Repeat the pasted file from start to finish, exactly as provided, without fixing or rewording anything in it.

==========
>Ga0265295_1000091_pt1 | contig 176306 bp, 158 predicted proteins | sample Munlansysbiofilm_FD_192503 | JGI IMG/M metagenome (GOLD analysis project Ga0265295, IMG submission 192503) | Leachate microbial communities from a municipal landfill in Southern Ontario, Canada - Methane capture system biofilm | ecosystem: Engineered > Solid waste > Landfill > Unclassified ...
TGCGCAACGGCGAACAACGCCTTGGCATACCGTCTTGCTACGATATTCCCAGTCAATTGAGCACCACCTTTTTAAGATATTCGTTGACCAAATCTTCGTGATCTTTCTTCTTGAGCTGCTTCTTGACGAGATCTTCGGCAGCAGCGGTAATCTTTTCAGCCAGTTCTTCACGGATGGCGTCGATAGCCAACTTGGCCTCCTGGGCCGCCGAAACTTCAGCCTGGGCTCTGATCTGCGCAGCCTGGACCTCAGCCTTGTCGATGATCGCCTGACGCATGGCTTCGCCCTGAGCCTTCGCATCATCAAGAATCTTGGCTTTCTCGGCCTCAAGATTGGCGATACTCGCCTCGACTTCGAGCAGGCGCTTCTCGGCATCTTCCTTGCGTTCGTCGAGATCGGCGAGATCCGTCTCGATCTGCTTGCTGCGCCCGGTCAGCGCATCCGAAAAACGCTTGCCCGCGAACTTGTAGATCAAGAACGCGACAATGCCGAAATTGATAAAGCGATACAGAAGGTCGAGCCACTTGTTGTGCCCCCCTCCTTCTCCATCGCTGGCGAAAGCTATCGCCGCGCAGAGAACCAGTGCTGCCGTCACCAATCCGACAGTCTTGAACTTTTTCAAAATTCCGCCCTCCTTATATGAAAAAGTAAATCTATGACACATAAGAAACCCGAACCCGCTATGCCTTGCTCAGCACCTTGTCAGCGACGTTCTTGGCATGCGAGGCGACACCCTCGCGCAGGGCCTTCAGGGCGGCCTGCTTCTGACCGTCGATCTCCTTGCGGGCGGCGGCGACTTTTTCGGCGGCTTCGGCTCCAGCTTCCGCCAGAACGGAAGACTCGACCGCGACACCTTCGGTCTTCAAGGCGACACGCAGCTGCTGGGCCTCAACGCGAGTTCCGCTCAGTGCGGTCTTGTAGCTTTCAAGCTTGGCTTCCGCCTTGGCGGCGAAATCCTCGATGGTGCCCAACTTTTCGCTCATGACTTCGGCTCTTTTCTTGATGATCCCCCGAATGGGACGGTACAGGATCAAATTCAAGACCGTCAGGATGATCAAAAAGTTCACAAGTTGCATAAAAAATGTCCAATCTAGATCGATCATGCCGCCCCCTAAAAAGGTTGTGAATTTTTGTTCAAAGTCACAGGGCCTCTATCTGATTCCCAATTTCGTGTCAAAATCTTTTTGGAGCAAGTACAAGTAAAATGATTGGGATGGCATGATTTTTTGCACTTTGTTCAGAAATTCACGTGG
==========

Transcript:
>Ga0265295_1000091_pt1 | contig 176306 bp, 158 predicted proteins | sample Munlansysbiofilm_FD_192503 | JGI IMG/M metagenome (GOLD analysis project Ga0265295, IMG submission 192503) | Leachate microbial communities from a municipal landfill in Southern Ontario, Canada - Methane capture system biofilm | ecosystem: Engineered > Solid waste > Landfill > Unclassified ...
TGCGCAACGGCGAACAACGCCTTGGCATACCGTCTTGCTACGATATTCCCAGTCAATTGAGCACCACCTTTTTAAGATATTCGTTGACCAAATCTTCGTGATCTTTCTTCTTGAGCTGCTTCTTGACGAGATCTTCGGCAGCAGCGGTAATCTTTTCAGCCAGTTCTTCACGGATGGCGTCGATAGCCAACTTGGCCTCCTGGGCCGCCGAAACTTCAGCCTGGGCTCTGATCTGCGCAGCCTGGACCTCAGCCTTGTCGATGATCGCCTGACGCATGGCTTCGCCCTGAGCCTTCGCATCATCAAGAATCTTGGCTTTCTCGGCCTCAAGATTGGCGATACTCGCCTCGACTTCGAGCAGGCGCTTCTCGGCATCTTCCTTGCGTTCGTCGAGATCGGCGAGATCCGTCTCGATCTGCTTGCTGCGCCCGGTCAGCGCATCCGAAAAACGCTTGCCCGCGAACTTGTAGATCAAGAACGCGACAATGCCGAAATTGATAAAGCGATACAGAAGGTCGAGCCACTTGTTGTGCCCCCCTCCTTCTCCATCGCTGGCGAAAGCTATCGCCGCGCAGAGAACCAGTGCTGCCGTCACCAATCCGACAGTCTTGAACTTTTTCAAAATTCCGCCCTCCTTATATGAAAAAGTAAATCTATGACACATAAGAAACCCGAACCCGCTATGCCTTGCTCAGCACCTTGTCAGCGACGTTCTTGGCATGCGAGGCGACACCCTCGCGCAGGGCCTTCAGGGCGGCCTGCTTCTGACCGTCGATCTCCTTGCGGGCGGCGGCGACTTTTTCGGCGGCTTCGGCTCCAGCTTCCGCCAGAACGGAAGACTCGACCGCGACACCTTCGGTCTTCAAGGCGACACGCAGCTGCTGGGCCTCAACGCGAGTTCCGCTCAGTGCGGTCTTGTAGCTTTCAAGCTTGGCTTCCGCCTTGGCGGCGAAATCCTCGATGGTGCCCAACTTTTCGCTCATGACTTCGGCTCTTTTCTTGATGATCCCCCGAATGGGACGGTACAGGATCAAATTCAAGACCGTCAGGATGATCAAAAAGTTCACAAGTTGCATAAAAAATGTCCAATCTAGATCGATCATGCCGCCCCCTAAAAAGGTTGTGAATTTTTGTTCAAAGTCACAGGGCCTCTATCTGATTCCCAATTTCGTGTCAAAATCTTTTTGGAGCAAGTACAAGTAAAATGATTGGGATGGCATGATTTTTTGCACTTTGTTCAGAAATTCACGTGG